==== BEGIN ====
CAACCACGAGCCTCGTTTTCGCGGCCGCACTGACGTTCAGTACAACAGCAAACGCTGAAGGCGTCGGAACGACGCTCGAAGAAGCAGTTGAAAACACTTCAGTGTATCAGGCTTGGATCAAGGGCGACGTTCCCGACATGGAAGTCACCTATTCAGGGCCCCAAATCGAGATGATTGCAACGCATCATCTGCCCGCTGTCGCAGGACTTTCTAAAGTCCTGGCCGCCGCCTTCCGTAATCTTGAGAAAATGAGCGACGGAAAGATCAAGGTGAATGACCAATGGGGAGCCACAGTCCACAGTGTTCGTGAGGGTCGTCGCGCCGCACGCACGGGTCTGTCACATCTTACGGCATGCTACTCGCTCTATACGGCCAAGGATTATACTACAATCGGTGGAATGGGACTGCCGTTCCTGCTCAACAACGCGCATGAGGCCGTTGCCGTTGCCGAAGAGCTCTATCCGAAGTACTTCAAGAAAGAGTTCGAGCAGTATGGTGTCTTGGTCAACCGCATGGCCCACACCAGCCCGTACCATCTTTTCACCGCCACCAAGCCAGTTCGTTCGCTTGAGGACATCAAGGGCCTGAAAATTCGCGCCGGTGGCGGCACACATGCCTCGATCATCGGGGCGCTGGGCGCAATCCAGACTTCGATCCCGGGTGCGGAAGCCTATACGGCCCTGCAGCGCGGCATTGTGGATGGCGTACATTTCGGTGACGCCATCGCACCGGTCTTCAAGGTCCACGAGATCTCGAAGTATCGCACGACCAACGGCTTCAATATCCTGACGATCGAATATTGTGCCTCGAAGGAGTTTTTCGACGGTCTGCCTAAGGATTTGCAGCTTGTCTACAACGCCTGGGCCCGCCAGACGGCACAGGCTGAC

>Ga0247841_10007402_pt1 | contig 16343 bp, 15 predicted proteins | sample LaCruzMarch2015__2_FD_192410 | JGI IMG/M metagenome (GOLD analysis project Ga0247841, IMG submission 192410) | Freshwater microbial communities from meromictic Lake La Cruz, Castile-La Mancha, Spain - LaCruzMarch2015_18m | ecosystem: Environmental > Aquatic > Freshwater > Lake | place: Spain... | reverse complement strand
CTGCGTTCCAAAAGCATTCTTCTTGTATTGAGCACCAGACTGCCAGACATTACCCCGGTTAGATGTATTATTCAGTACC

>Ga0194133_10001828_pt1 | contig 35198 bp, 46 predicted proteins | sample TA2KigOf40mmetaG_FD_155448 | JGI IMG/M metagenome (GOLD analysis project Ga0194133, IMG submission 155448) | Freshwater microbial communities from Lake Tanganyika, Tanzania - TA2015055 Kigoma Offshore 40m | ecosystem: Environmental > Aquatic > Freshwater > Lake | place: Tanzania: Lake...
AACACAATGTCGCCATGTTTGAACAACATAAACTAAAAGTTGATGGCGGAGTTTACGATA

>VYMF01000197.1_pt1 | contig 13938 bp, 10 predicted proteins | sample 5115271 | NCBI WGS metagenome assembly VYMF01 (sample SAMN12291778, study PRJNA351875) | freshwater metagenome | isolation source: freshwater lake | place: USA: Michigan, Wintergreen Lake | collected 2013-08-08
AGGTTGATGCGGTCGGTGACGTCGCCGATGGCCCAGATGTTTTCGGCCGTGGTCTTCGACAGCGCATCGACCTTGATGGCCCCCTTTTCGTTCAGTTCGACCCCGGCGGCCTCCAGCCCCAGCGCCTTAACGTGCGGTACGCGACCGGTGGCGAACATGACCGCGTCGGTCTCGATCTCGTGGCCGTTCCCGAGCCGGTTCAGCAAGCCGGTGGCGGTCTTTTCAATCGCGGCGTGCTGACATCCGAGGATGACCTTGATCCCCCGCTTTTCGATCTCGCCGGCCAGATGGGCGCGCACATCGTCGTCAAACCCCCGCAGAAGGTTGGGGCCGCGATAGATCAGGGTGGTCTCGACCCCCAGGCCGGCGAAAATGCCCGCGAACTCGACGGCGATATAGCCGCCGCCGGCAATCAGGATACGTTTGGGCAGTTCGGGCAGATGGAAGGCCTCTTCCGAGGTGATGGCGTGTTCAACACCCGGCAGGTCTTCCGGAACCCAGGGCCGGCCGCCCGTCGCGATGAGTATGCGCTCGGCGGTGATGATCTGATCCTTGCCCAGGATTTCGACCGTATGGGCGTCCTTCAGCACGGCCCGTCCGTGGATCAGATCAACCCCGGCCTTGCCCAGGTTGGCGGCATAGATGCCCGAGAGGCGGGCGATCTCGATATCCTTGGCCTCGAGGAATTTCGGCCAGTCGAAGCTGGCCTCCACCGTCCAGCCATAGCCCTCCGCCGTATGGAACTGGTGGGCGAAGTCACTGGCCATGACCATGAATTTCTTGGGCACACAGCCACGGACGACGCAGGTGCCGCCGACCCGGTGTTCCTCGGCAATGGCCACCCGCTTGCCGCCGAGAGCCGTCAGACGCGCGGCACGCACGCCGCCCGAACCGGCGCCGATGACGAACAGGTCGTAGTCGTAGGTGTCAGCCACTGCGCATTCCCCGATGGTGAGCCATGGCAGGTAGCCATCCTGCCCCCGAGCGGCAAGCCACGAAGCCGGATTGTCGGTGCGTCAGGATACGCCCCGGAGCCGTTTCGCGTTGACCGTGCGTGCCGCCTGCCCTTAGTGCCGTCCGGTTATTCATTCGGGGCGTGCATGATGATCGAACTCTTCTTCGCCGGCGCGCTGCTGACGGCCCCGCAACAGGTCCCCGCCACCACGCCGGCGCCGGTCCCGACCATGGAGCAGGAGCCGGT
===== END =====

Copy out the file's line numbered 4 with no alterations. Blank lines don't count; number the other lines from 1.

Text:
>Ga0194133_10001828_pt1 | contig 35198 bp, 46 predicted proteins | sample TA2KigOf40mmetaG_FD_155448 | JGI IMG/M metagenome (GOLD analysis project Ga0194133, IMG submission 155448) | Freshwater microbial communities from Lake Tanganyika, Tanzania - TA2015055 Kigoma Offshore 40m | ecosystem: Environmental > Aquatic > Freshwater > Lake | place: Tanzania: Lake...